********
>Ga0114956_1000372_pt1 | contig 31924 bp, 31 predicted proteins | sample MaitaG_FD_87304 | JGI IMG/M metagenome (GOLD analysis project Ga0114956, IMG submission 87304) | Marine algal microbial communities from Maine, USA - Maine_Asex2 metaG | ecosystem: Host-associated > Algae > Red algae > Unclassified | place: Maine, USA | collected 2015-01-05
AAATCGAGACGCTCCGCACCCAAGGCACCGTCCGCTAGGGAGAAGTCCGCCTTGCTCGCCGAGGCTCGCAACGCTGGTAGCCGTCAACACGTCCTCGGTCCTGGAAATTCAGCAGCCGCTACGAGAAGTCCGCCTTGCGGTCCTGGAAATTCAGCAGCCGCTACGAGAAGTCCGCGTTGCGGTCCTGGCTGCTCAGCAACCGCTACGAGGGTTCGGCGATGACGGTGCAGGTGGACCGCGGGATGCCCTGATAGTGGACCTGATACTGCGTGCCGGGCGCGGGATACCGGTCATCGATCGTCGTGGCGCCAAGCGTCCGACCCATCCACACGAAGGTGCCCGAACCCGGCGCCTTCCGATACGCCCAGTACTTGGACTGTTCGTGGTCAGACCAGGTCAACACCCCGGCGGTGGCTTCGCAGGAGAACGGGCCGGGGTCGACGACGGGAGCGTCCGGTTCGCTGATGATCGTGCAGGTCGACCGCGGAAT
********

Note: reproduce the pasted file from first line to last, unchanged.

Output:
>Ga0114956_1000372_pt1 | contig 31924 bp, 31 predicted proteins | sample MaitaG_FD_87304 | JGI IMG/M metagenome (GOLD analysis project Ga0114956, IMG submission 87304) | Marine algal microbial communities from Maine, USA - Maine_Asex2 metaG | ecosystem: Host-associated > Algae > Red algae > Unclassified | place: Maine, USA | collected 2015-01-05
AAATCGAGACGCTCCGCACCCAAGGCACCGTCCGCTAGGGAGAAGTCCGCCTTGCTCGCCGAGGCTCGCAACGCTGGTAGCCGTCAACACGTCCTCGGTCCTGGAAATTCAGCAGCCGCTACGAGAAGTCCGCCTTGCGGTCCTGGAAATTCAGCAGCCGCTACGAGAAGTCCGCGTTGCGGTCCTGGCTGCTCAGCAACCGCTACGAGGGTTCGGCGATGACGGTGCAGGTGGACCGCGGGATGCCCTGATAGTGGACCTGATACTGCGTGCCGGGCGCGGGATACCGGTCATCGATCGTCGTGGCGCCAAGCGTCCGACCCATCCACACGAAGGTGCCCGAACCCGGCGCCTTCCGATACGCCCAGTACTTGGACTGTTCGTGGTCAGACCAGGTCAACACCCCGGCGGTGGCTTCGCAGGAGAACGGGCCGGGGTCGACGACGGGAGCGTCCGGTTCGCTGATGATCGTGCAGGTCGACCGCGGAAT